For a full list of my eco tips so far click here

It matters not how fast I go, I hurry faster when I’m slow


Continue reading with these posts:

  • Owning your life skill ~ By Doodle One of our long time regular readers Doodle has kindly agreed to help out here at 365 by writing a blog post for me every other Wednesday. Today is her first regular post although not the […]
  • Cleaning out closets ~ By Linda Bailey Here is a guest post from July 2013 by Linda Bailey from housekeeping.org that I thought was worth repeating for the lessons it contains. Enjoy! So I tend to bite off more than I can […]
  • Freeing up space I talk a lot about freeing up space in cupboards, closets, shelves and floors. No one ever seems to have questioned me as to what all this space is being freed up for. What is the point in […]
About Colleen Madsen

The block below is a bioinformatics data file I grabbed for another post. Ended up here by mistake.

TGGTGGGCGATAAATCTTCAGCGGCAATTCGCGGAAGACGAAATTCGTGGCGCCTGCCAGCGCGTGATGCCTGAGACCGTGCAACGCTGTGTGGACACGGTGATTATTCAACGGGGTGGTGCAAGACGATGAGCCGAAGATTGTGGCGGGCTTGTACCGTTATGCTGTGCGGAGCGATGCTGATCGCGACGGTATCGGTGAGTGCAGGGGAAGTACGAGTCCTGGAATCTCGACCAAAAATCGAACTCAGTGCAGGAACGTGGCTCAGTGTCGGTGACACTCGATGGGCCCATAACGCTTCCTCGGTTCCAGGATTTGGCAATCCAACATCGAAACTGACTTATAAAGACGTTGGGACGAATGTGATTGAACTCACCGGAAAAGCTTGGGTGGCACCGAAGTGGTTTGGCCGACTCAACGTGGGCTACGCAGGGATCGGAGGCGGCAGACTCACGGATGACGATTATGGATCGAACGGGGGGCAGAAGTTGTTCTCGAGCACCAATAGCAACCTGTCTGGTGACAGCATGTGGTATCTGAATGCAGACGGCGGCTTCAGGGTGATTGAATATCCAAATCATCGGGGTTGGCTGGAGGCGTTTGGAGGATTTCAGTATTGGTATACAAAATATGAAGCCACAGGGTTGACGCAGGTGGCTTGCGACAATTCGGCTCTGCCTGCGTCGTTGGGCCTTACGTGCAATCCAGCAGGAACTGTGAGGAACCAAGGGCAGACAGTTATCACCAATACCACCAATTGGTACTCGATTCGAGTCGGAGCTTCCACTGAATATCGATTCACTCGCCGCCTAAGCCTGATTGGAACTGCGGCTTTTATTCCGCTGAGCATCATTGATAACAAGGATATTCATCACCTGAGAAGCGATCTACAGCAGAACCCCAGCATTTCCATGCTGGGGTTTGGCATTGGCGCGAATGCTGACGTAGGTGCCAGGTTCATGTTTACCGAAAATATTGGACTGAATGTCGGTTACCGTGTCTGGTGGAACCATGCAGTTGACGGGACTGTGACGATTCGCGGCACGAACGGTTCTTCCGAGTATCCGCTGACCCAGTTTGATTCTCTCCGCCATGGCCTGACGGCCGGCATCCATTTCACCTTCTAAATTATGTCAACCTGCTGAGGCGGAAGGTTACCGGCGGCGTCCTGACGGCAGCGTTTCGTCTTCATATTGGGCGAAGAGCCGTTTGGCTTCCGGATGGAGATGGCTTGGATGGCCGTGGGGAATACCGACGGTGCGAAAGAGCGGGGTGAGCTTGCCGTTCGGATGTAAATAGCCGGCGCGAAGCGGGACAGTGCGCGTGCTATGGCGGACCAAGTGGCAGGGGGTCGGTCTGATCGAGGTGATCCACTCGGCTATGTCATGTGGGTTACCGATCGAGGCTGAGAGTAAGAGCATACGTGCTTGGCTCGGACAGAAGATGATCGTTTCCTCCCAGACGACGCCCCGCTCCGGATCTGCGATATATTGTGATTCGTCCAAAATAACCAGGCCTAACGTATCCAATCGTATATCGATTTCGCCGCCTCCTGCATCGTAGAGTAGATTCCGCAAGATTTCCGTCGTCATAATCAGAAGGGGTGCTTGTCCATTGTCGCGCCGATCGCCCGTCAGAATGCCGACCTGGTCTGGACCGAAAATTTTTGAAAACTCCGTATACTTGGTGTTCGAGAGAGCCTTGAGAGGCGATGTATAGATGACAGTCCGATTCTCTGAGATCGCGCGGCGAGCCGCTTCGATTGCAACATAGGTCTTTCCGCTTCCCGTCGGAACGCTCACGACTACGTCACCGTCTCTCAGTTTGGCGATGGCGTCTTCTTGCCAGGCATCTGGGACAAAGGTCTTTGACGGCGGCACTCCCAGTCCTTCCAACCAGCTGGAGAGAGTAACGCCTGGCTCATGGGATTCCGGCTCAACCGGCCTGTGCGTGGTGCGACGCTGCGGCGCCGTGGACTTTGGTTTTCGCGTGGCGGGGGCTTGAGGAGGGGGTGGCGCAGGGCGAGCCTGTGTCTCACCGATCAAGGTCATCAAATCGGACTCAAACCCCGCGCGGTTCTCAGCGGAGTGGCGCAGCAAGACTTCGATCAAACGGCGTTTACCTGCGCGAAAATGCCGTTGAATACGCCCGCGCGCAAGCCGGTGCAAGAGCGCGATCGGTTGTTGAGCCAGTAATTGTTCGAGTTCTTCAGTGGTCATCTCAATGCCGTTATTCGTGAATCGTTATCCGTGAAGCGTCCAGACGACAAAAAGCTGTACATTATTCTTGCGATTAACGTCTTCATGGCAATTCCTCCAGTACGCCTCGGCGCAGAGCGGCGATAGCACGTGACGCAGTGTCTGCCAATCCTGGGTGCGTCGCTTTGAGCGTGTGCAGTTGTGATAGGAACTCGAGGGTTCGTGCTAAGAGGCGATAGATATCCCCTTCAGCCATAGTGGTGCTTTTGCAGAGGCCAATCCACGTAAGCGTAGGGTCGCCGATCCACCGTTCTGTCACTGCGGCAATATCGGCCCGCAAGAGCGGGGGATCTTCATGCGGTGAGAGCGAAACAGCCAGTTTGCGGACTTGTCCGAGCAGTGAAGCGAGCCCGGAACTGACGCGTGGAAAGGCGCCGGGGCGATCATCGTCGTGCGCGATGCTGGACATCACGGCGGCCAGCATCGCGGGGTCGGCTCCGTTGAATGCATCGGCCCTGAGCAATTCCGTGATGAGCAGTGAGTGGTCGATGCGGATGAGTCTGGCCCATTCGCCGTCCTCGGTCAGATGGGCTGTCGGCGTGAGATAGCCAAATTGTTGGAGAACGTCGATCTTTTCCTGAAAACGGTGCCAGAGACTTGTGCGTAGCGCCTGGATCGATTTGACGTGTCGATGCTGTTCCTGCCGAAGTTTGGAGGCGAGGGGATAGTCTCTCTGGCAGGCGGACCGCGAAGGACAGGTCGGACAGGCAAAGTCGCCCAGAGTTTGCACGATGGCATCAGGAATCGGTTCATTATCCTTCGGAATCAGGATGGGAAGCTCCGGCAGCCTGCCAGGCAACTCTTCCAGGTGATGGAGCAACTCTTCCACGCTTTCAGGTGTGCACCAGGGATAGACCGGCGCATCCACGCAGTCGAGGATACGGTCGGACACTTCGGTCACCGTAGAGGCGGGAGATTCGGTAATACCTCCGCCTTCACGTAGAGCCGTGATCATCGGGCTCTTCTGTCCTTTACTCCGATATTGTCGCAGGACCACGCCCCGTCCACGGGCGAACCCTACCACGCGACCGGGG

Colleen is the founder of 365 Less Things and lives in Newcastle, Australia.

Comments

  1. I love using http://www.scheduleapickup.com/ for the Vietnam Veterans of America. I put my load out on the front porch and they come and pick it all up. It saves me time and I get that feeling of accomplishment much faster.

    • Kati, thank you so much for posting that link. I am in the process of getting rid of some things that I know my favorite cat charity will take, but I know they won’t want it all. The Vietnam Vets is a terrific organization and I think that will be my alternate charity. Thanks again!

    • That is a great idea! The ones I have used before only pick up big items like furniture, but I will be sure to check that out. Thanks for the help and the comment!